Quick Start 4-Mini Fast with Bone Broth and Exercise
The Mini Fast
Want to lose weight and eat anything you want? Hate diets? The Clearfield Medical Group’s “Mini-Fast with Bone Broth and Exercise” is your ticket to heaven.
Fasting. A “diet” commanded by religious leaders of every major denomination, exalted as a pathway to a higher self, and practiced by millions of faithful no matter the underlying tenants of their faith?
“You mean like in high school when I’d skip breakfast and get dizzy headed by third period?” To a degree.
“Bone broth. A fancy term for chicken soup. What my grandmother gave me when I was sick.” Also to a degree.
“Exercise. Ugh.” We will make it fun.
Fasting is the willful abstinence or reduction of food, drink, or both, for a period of time.(1) An absolute fast is defined as abstinence from all food and liquid for a defined period, usually 24 hours, or a number of days.(2)
Practiced by ancient to modern day Hebrews to commemorate their atonement from sin, Jesus, when He was tempted by Satan, and by Muslims during the holy month of Ramadan, the fourth pillar of Islam, fasting, for health, philosophical, political, or religious is as old as recorded history.
“The best of all medicines are rest and fasting.” – Benjamin Franklin
“Fasting is the first principle of medicine; fast and see the strength of the spirit reveal itself.” ~Rumi
Reducing calories by 30-40% is a proven life extender.(3) Fasting increases Red Blood Cells (RBCs), White Blood Cells (WBCs), Platelet (PLT) count, and High Density Lipoprotein Cholesterol (HDL-c), the so called “good cholesterol.”(4)
Fasting enhances cell turnover and repair, burns fat instead of carbohydrates, results in a surge of growth hormone in the blood stream, and markedly increases metabolic rate.
Fasting positively affects ghrelin, the hunger hormone, allowing better appetite control, enhanced insulin sensitivity, cardiac function, chemotherapy efficiency, and neurotoxin protection.
Fasting decreases total cholesterol, triglycerides, low density (bad) lipoprotein cholesterol (LDL-c), very low density lipoprotein cholesterol (VLDL-c), body weight, waist circumference, body mass index, body fat, blood glucose, systolic and diastolic blood pressure and anxiety levels. Fasting diminishes inflammation, the root cause of chronic disease, as measured by reducing pro-inflammatory cytokines IL-1b, IL-6, tumor necrosis factor alpha profiles. Fasting populations have greatly reduced rates of cancer. (5)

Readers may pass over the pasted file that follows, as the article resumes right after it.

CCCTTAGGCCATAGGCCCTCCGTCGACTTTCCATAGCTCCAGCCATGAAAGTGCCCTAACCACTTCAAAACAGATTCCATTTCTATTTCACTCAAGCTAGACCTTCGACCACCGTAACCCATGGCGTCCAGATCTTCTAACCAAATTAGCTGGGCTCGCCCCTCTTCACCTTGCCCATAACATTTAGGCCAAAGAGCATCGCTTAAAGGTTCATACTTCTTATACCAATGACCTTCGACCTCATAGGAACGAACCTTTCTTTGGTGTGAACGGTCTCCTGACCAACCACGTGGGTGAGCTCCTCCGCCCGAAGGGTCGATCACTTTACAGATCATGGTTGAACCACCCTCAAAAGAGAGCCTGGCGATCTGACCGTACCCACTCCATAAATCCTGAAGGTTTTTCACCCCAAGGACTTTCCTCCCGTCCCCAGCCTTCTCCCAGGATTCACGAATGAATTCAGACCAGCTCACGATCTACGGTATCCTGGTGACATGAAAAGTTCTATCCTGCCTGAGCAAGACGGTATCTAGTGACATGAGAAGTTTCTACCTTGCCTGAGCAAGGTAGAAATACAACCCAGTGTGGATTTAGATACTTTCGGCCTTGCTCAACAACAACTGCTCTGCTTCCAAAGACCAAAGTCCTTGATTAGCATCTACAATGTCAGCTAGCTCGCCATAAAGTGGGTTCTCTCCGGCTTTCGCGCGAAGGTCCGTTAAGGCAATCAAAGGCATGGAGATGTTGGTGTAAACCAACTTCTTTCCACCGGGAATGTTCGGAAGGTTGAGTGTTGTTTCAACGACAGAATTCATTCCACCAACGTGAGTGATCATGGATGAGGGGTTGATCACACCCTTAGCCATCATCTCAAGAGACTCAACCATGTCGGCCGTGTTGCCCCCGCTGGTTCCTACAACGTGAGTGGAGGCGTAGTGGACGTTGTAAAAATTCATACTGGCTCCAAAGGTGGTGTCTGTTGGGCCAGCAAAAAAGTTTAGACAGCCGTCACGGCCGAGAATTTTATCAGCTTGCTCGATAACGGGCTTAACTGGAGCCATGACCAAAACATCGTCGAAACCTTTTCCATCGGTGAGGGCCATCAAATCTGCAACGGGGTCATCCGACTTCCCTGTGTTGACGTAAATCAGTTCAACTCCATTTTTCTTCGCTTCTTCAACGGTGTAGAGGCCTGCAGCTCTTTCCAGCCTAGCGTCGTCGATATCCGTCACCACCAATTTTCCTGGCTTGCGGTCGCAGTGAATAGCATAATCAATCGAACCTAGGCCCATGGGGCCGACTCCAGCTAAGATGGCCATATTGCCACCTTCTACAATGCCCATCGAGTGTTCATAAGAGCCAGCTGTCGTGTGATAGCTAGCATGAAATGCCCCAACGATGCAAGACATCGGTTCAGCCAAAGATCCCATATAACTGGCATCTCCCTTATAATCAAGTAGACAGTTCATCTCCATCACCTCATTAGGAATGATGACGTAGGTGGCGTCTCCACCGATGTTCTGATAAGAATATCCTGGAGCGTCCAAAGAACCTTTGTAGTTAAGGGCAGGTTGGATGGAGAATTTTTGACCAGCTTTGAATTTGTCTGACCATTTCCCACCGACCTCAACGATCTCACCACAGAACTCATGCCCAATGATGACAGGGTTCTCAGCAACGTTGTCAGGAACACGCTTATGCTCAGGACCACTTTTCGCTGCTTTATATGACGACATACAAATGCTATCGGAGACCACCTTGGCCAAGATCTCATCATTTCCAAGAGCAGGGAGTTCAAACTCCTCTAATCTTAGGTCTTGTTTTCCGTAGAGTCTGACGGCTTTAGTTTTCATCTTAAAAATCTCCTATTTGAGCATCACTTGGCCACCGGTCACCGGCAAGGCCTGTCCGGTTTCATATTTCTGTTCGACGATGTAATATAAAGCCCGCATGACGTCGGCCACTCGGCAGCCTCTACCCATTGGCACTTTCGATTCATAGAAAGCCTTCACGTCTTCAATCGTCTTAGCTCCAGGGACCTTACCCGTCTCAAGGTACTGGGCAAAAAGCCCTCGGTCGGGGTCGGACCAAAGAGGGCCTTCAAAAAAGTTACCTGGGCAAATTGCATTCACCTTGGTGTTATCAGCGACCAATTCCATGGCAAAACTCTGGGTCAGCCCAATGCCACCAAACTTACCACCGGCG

Fasting doesn’t change what we eat, it changes when we eat.(6) By narrowing the time we take in nutrients, we alter the utilization of those nutrients for fuel and energy.
Fasting is not starvation. Some patients, at first, experience mild withdrawal like symptoms, headaches, shakiness, runny nose or stomach grumblings. The key to overcoming this natural and predictable outcome, is to take in enough fluid to overcome the dizziness and lightheadedness that accompanies fasting. Acceptable hydration is derived from water, tea, coffee and bone broth. (See our special section on bone broth at the end of this chapter.)
We recommend spiking 8-10 oz. of water with a ½ teaspoonful of sea salt and lemon or lime juice for flavoring. This will keep you hydrated while fasting and exercising. Though not encouraged, if you are drinking tea or coffee, we allow a low calorie creamer and /or calorie free sweetener in the form of xylitol or stevia. Alternatively, a cup of bone broth is the perfect vehicle for fasting, exercising and burning fat.
Frequently Asked Questions and Common “Outrages” Regarding the Mini-Fast
- I Can’t Fast, I Will Die: No, you won’t. Many a young mother, too busy to eat, tending to her flock has missed a meal and survived. It’s as much a mindset as anything else. If hunger sets in, get yourself busy, increase your fluids, don’t forget to put in a pinch of salt, and get on with it. Especially with the daily (mini) fast, it quickly becomes a habit and most of our patients tell us they feel more energetic and don’t miss the meal they’ve forgone.
- Isn’t Breakfast the Most Important Meal of the Day? No, it’s not. To cereal makers, fast food joints and anyone selling you something for breakfast, it is. In the real world, delaying breakfast is no different than delaying any other meal. In fact, the “breakfast” (mini) fast is the easiest and most popular of our fasting regimens. Drink your glass of water with a ½ teaspoonful of sea salt, flavor with lemon or lime if you like, or have a cup of bone broth, put on your sneakers and walk, jog or run during the time you would normally be eating. Without a meal on board for 12-16 hours, you are burning fat stores, not the carbohydrates you would have ingested at breakfast.